The revisions were more subtle, and owed to the greater cast of characters in the studio: Mike Garson, often keeping to the bass end of his piano, offers small commentary and a lovely, ruminative solo; Reeves Gabrels discards the agitated, jabbing hook in the original track’s verses for a set of subtler colors (he also provides a few what-the-hell noises, like the Fripp-esque “elephant roar”  in the intro). Kizilcay on bass plays a similar groove as his performance on the original (it’s also possibly Yossi Fine on bass here) while the drumming, whether Sterling Campbell or Joey Baron, is more dynamic. (The revision moved “Strangers” from the dance floor to a locked room, especially given the diminished presence of the synth drum “march” pattern that had been the backbone of the Buddha version.)

For me, the Outside version’s superiority lies mainly in Bowie’s vocal. His singing on the remake seems an extended critique of his earlier performance. The original found Bowie strong, confident, in full form as “Bowie,” happily delivering on expectations. The double-tracked close harmonies of the chorus emphasized the hearty strengths of its melody and Bowie took the closing lines as a series of hurdles, delighting in his rhymes, bringing the song to a close as if he was landing a plane. On Outside, this bravado has fallen away. Bowie begins in a near-conversational tone, in what sounds like his “gumshoe” Nathan Adler voice—he’s acting, playing a ridiculous role, and in the first chorus he breaks down. His emphases land on unexpected beats: he sings “strangers when we meet” now, letting the last word trail off—it gives a more provisional feel to the line, the singer fixating on the “when,” knowing that they may never meet again. And in the closing chorus, the naked beauty of his voice (accompanied by a ghostly, lower-mixed backing vocal) makes the climactic lines a series of painful, hard-fought delusions.

It’s one of his finest, most beautiful, autumnal songs—Bowie would spend his some of his last decade as a performer (well, until this past Tuesday) playing variations of the character, someone betrayed and bewildered by life, that he unveiled on “Strangers.” Whether he ever bettered it is another question.

Recorded: (original) June-July 1993, Mountain Studios, Montreux; (remake) ca. January-February 1995, Westside Studios, New York. A longer, different mix of the original “Strangers” appeared on a Dutch promotional cassette—its most notable differences are the lack of the “Gimme Some Lovin’” hook and a greater emphasis on the synth drums. The remake of “Strangers was released in November 1995 as RCA/BMG 74321 32940 2 (c/w “Man Who Sold the World,” #39 UK—the UK CD single also had “Get Real,” one of two “official” Outside outtakes.) Performed on the Outside and Earthling tours as well as on the Tonight Show on 27 October 1995, TOTP on 9 November 1995 and Jools Holland on 3 December 1995.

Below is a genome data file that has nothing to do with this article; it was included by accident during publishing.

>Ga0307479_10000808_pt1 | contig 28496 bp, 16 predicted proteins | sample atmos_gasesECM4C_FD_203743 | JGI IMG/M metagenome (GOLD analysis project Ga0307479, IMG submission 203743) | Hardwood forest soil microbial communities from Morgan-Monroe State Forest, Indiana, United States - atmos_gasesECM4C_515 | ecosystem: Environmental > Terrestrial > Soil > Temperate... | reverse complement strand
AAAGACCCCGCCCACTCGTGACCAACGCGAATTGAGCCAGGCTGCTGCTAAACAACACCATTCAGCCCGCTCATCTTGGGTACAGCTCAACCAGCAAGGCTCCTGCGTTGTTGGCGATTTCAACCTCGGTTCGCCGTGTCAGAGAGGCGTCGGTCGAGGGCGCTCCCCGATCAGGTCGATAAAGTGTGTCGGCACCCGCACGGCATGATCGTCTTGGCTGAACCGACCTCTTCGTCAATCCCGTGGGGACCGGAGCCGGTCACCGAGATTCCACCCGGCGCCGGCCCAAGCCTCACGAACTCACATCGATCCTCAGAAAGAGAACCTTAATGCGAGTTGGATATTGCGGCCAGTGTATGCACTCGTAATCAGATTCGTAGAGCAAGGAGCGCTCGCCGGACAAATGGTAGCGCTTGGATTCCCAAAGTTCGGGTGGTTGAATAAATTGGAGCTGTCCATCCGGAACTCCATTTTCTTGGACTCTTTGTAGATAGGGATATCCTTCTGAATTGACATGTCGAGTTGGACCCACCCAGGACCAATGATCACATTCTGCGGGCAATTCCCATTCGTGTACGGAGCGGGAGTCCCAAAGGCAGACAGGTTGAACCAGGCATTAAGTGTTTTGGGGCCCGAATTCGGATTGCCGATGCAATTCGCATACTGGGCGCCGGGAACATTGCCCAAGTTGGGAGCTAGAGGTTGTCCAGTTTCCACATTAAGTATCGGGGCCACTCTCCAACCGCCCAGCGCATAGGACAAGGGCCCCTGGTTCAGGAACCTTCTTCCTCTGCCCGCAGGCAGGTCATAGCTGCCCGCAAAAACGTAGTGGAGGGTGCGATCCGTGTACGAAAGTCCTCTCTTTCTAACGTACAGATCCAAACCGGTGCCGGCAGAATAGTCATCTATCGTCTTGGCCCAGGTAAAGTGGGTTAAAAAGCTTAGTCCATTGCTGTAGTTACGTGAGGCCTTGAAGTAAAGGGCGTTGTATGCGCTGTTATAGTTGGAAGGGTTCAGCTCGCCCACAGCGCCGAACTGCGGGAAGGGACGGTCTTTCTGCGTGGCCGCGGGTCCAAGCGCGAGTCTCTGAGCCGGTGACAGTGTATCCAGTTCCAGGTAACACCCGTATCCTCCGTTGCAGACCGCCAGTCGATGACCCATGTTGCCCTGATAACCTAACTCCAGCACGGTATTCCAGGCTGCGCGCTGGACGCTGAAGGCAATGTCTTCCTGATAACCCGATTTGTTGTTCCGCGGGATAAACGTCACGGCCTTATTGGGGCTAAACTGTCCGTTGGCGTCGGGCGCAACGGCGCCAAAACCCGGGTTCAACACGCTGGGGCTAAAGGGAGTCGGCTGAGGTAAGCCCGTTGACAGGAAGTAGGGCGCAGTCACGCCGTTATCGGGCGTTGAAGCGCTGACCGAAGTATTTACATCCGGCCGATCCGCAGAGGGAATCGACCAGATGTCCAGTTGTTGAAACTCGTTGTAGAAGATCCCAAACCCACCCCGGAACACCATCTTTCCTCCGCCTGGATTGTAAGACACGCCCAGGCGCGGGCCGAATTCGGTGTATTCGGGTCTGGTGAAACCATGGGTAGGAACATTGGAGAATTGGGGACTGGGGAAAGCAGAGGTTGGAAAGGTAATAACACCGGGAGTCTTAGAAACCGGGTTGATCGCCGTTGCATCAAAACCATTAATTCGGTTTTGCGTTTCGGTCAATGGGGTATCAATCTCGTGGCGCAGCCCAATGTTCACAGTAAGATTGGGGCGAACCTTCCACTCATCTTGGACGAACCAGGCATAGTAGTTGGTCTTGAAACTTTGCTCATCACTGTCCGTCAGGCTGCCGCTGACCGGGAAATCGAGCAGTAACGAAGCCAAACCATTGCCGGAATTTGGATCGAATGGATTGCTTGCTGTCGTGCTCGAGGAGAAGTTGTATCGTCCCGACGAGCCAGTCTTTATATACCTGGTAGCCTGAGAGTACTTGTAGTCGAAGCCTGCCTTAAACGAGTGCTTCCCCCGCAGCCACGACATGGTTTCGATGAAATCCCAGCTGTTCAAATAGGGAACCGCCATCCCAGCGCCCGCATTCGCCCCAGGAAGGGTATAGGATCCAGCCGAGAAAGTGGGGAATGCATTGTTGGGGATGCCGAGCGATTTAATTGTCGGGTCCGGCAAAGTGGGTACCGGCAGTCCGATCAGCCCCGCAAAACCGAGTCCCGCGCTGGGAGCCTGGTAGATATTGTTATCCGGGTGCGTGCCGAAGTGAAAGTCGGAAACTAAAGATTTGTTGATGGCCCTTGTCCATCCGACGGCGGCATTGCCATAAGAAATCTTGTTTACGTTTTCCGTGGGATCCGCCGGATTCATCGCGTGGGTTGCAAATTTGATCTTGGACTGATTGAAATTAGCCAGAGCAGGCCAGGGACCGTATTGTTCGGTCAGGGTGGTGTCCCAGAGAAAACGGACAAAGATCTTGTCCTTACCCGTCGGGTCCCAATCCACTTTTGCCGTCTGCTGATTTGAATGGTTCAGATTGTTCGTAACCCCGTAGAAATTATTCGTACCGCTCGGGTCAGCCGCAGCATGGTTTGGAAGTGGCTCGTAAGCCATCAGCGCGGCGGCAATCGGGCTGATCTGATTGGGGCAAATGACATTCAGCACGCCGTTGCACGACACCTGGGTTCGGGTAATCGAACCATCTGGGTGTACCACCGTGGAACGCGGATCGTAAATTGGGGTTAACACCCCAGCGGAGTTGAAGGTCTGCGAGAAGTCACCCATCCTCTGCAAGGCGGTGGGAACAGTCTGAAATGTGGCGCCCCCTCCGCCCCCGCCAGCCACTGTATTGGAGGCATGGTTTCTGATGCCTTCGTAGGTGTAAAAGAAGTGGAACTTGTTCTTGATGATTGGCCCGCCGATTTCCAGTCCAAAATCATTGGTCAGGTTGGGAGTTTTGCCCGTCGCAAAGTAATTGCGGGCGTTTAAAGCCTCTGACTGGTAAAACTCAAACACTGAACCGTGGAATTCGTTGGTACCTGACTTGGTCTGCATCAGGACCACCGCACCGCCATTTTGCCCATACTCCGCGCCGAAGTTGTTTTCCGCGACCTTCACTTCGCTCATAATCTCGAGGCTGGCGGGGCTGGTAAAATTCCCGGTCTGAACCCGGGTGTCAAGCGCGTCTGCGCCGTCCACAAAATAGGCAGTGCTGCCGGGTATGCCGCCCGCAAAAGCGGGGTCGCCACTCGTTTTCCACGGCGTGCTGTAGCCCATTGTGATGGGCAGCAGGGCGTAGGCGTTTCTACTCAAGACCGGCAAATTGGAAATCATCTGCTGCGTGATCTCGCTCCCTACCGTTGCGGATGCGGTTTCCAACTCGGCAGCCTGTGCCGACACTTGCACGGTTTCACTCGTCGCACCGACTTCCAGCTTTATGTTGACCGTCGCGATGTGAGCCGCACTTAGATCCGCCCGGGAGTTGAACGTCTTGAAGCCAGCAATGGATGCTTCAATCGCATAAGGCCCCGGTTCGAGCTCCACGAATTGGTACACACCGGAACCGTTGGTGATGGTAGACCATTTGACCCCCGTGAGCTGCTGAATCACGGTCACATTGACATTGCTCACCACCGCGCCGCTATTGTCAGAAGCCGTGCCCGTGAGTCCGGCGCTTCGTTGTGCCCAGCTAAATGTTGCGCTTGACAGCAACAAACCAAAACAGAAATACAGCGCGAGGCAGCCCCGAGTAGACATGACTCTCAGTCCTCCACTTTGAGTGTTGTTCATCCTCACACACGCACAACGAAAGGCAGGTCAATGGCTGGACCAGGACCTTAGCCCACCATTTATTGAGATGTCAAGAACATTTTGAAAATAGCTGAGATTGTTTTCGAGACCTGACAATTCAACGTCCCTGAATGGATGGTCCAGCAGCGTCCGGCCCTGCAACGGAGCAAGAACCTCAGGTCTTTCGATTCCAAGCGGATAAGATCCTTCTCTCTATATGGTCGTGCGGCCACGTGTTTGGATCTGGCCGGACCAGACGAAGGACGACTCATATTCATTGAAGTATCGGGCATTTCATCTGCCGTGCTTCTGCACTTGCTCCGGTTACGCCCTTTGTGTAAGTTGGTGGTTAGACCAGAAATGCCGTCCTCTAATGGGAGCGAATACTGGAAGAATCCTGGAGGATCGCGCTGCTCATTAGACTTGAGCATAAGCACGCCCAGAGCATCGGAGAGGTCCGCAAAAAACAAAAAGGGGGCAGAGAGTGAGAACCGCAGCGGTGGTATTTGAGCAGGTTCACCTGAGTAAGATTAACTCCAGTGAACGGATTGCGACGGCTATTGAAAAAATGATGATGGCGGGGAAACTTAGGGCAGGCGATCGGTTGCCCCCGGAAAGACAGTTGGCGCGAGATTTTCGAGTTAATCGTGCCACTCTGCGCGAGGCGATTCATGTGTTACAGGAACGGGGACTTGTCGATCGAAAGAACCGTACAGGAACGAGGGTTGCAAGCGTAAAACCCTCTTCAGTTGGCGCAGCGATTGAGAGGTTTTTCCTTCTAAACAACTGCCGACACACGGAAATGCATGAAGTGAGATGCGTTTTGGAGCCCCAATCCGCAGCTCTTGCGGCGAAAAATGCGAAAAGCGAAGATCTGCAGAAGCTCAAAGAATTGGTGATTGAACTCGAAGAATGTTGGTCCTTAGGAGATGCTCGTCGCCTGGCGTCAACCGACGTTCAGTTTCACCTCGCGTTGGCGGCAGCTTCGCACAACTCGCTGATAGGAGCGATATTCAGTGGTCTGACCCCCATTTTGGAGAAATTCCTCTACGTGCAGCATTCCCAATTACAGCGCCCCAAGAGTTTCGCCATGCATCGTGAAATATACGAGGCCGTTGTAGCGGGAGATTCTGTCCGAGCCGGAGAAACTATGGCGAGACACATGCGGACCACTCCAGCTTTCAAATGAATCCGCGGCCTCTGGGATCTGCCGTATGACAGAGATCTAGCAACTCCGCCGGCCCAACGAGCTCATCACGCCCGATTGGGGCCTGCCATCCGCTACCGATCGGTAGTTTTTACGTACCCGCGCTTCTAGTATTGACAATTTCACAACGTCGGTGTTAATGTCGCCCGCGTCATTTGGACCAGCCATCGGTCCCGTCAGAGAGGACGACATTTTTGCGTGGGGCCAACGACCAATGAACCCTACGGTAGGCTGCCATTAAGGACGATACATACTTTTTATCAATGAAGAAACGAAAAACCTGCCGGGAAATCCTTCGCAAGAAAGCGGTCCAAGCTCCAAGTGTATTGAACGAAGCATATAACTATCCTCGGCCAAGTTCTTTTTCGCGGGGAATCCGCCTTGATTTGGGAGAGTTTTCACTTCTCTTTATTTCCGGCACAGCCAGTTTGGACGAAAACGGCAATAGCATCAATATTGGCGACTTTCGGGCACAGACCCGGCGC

Top: “Allison DC,” “Riot Grrrls, Gay Rights March,” Washington DC, April 1993.

90 Responses to Strangers When We Meet

  1. jopasso says:

    Wonderful writing, and I agree with the fact that the Outside version is better.

    In my post-1980 Top-10

  2. David B says:

    Good piece. First time I’d heard the original in donkeys’ years. Just one addendum: the title is nicked from a novel by my old mucker Evan Hunter (aka Ed McBain). Bowie is more likely to have got it from the movie version, which starred Kirk Douglas and Kim Novak.

  3. On the Buddha version of the song, there also seems to be a subtle reference to his 1988 version of Look Back in Anger. That little riff at 2:18 of that song reappears throughout Strangers When We Meet starting at 0:23.

    Loved this song as soon as I discovered it. I have a weird connection with Bowie’s music, having discovered a lot of his 90s material before his earlier work and maybe it’s just the nostalgia, but Outside remains one of my favourite Bowie albums and definitely my favourite of his 90s albums. Looking forward to your review of this period.

    • Maj says:

      Ditto here. I started with Heathen (at 15) & then moved back in his discography. So apart from the “hits” I familiarised myself with his 90′s work before I even heard the 70′s albums in full.

      Don’t think it’s just nostalgia. I think it shows the longtime fans tend to get it wrong when they dismiss an artists’ later work (and not saying all or even most of the guys visiting this blog do this, btw.). The quality was there. The problem in Bowie’s case is he’s just way too good. I think Cole Porter wrote something about that. ;)

  4. david says:

    Someone suggested the song could have been David looking back on his relationship with Angie, and given your analysis, the theory does hold water. Its a lovely song regardless, and I used to prefer the Outside version until recently, when i started listening to Bhudda (thanks to this blog) again.
    Loved the Outside era video however, which I believe may have been inspired by a painting by Egon Schiele.

    • Sky-Possessing Spider says: